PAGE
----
1. Self Awareness. Strangely enough, this is usually the hardest part, I’m not always aware that I’m spiraling into dark territory right away.
  2. Reality Check. Reaching out for help from someone I trust is a common response (Fe), or doing a mental run down of the facts (Ti) are both good ways to get back in touch with reality. 
  3. Finding the Source. Identifying and addressing what it was that got me off track in the first place really helps. Was it a discouraging comment (Ni’s have an extra hard time with criticism), a piece of bad news, or maybe just lack or rest or time alone? Dealing with the trigger is important.
  4. Refocusing. Often solving the problem brings me to a neutral state of mind, but to really get back in my groove, I need to take it a step further and use my other functions to de-stress and encourage myself (which I’ll discuss more below). The mindsets and character traits that I find best for supporting a healthy Ni are hopefulness, patience, and self confidence.

Introverted Intuition is like a fierce wild bird, when you let it fly free, it sings the most amazing songs and soars to incredible heights. If you try to clip its wings and keep it inside, then its song turns shrill and restless and it poops on your curtains.


Extroverted Feeling (Fe)

Next up is Fe. This one is tricky, because, generally, I see Fe as my greatest Ni supporter; partly because most of my dreams cannot practically be accomplished by me alone, and partly because my dreams wouldn’t be complete without other people there to enjoy them with me. I need the companionship, talents, and insight of other people and Fe is how I “sell” my plans and entice people to work with me in mutually beneficial relationships.

The problem is when I perceive that the next actionable step of approaching my goal is taking me a step further away from the people I love. As an example, I am writing a novel, and the best time for me to write is at night. The house is quite, my kids are asleep, and my mind is alert. The only problem with this is I have a 16 month old who likes to get up at 5:30 in the morning, and her 3 year old big sister is usually up a couple hours after. There isn’t much opportunity to make up the lost rest, which means I’m not as likely to be at my best the following day when I switch into stay-at-home mom mode. On the other hand, if I choose not to write (or do any of the other activities that feed my soul and bring me closer to making my dreams a reality) I find myself resenting my family and friends, casting them in the spotlight of blame for why I haven’t made progress. I find myself stuck in between either feeling guilty or resentful, and if Fe and Ni team up in a negative swirl of feeling bad and imagining the worst outcomes, it gets ugly fast.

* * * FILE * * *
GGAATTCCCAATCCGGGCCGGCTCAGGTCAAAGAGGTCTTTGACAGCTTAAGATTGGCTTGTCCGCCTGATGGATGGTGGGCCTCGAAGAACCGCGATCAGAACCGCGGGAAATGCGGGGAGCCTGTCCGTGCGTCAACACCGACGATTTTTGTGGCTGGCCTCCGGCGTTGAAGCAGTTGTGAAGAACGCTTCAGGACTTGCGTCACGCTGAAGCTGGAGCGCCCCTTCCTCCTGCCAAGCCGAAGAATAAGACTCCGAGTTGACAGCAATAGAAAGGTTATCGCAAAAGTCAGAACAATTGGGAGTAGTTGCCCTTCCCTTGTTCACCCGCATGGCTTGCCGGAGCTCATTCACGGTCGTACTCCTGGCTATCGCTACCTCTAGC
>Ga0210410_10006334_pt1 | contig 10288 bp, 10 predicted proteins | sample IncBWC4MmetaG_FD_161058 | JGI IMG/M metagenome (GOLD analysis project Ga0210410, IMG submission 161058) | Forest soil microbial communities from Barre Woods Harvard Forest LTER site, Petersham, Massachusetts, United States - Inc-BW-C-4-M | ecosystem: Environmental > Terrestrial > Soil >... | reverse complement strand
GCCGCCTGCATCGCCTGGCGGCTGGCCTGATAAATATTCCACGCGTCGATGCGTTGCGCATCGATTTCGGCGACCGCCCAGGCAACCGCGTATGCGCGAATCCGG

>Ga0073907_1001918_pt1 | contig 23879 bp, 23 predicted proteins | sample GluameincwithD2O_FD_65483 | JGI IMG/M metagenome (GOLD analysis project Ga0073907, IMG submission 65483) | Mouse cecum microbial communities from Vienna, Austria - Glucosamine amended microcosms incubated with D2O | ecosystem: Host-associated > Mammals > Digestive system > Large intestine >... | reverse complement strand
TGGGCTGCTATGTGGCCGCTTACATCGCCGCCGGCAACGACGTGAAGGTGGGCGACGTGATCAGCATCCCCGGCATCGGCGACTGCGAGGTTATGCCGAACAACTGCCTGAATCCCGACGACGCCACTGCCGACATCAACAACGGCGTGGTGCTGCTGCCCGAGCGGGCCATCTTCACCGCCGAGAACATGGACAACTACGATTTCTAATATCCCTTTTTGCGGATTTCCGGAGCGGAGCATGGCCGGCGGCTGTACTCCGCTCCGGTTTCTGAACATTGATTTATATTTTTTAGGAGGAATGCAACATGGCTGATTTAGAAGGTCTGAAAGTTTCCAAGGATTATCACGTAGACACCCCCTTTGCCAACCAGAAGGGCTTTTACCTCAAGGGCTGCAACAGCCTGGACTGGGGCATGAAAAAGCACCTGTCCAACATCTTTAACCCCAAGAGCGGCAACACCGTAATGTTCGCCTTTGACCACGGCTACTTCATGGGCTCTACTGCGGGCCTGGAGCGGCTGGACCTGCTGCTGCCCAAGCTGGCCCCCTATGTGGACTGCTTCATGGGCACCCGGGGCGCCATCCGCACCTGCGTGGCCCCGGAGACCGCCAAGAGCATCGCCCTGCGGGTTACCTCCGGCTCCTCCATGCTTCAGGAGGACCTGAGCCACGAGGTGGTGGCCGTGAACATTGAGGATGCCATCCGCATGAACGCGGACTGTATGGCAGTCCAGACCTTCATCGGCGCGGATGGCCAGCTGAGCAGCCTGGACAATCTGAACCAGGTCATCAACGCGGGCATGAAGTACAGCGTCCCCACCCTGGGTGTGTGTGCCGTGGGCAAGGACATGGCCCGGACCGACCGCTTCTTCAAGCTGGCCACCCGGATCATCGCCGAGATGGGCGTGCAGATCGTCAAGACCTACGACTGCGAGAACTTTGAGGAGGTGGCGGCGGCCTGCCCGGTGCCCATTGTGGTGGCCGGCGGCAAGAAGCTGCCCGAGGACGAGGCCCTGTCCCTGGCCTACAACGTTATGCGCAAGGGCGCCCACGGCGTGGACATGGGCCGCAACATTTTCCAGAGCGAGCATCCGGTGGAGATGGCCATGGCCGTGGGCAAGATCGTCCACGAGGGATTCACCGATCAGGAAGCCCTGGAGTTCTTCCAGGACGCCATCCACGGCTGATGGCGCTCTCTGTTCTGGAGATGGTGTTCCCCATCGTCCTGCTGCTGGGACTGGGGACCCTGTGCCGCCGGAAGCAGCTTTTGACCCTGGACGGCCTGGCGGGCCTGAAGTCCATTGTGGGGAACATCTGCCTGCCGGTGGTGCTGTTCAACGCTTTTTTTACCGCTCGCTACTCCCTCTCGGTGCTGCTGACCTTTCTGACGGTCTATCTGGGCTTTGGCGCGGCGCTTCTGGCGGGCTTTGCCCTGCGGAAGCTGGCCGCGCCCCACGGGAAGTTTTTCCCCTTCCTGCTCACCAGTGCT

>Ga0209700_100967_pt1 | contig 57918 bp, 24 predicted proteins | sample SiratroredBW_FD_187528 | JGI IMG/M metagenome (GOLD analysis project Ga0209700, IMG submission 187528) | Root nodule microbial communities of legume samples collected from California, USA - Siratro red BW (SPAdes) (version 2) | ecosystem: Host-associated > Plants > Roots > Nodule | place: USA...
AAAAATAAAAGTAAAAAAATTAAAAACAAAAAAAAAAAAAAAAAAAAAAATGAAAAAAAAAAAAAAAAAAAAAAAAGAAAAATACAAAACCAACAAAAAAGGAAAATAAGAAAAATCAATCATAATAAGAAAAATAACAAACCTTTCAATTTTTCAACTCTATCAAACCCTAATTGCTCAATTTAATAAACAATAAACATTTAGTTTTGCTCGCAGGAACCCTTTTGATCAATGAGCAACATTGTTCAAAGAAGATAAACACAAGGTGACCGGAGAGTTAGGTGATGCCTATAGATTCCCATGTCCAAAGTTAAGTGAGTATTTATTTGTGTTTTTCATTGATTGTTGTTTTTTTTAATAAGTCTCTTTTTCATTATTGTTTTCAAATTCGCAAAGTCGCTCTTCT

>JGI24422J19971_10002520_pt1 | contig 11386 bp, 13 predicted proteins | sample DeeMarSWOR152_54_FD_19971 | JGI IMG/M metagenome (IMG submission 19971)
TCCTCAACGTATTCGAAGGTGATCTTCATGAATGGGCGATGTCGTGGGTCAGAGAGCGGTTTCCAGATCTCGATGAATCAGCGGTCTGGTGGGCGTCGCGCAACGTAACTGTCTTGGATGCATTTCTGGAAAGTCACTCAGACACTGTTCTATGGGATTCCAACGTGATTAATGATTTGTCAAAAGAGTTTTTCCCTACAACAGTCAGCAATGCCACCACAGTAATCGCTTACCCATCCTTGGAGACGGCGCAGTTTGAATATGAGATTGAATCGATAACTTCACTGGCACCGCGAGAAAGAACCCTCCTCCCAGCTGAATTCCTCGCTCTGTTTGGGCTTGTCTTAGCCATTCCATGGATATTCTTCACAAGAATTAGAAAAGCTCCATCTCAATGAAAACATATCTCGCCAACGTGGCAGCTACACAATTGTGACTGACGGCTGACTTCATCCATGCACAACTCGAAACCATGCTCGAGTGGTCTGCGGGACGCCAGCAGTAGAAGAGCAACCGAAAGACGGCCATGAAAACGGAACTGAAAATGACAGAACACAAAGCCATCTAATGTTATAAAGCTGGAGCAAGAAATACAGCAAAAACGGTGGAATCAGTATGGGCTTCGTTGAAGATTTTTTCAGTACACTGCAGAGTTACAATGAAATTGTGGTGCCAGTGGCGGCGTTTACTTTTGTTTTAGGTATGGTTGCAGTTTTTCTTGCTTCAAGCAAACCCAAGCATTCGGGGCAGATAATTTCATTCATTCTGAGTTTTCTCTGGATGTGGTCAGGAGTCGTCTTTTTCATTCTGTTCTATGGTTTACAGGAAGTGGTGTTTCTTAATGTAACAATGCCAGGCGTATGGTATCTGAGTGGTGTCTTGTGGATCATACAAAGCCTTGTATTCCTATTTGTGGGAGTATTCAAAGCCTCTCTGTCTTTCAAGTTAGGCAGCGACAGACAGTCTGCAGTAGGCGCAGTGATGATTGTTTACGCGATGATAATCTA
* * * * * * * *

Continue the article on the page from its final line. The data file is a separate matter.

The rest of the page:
Generally there are 3 major things that help me keep Fe in check.

  1. Practical boundaries. At this stage in life, I have young children who are worth spending the majority of my Fe energy on, but that leaves me with a limited amount to expend beyond that, setting boundaries on influences that drain my Fe is a must.
  2. Reality Check (again). Sometimes there are genuine problems that pop up within the realm of the emotional boundaries I set for myself. Because Fe can be very decisive and often propels me to take action, it can be easy to rush in to help without truly thinking through what actions are the most appropriate and helpful. While there are real needs that I bear some responsibility in addressing, and require my attention, being realistic about how much “care” and energy is appropriate for the situation and not going overboard is vital. 
  3. Rapid Conflict Resolution. Nothing distracts me from my goals like unresolved conflict, when it comes up, it’s important for me to address it quickly. If it can’t be fully resolved ASAP, at the very least, calling a truce helps me regain my headspace.


Introverted Thinking (Ti)

As Bre has mentioned in other places, the third function is often the “brakes” for the first function. This has definitely held true for me with my tertiary Ti. If Ni is the inner brainstorm, then Ti is my inner storm chaser. The really awesome thing about Ti is it can often take my Ni destination/solution and work backwards, giving me an elegant and logical game plan to get to that Ni vision. Ti also has the advantage of pointing out potential challenges or portions of the vision that aren’t compatible with reality and suggesting revisions that would make the vision more feasible.

The problem arises when the two voices of my inner world seem to be conflicting. If my Ni is flat out contradicted “No, that definitely won’t work at all!” it quickly becomes unwilling to be flexible in the details of an idea (timing, scale, etc) and stubbornly insists on the most ideal expression of the idea. Likewise if my Ti gets completely rejected, I find it gets more fired up and starts adding fuel to the negative self talk I mentioned above, using the facts of the logical limitations of my vision against the entirety of the idea, rather than just focusing on the parts that aren’t realistic.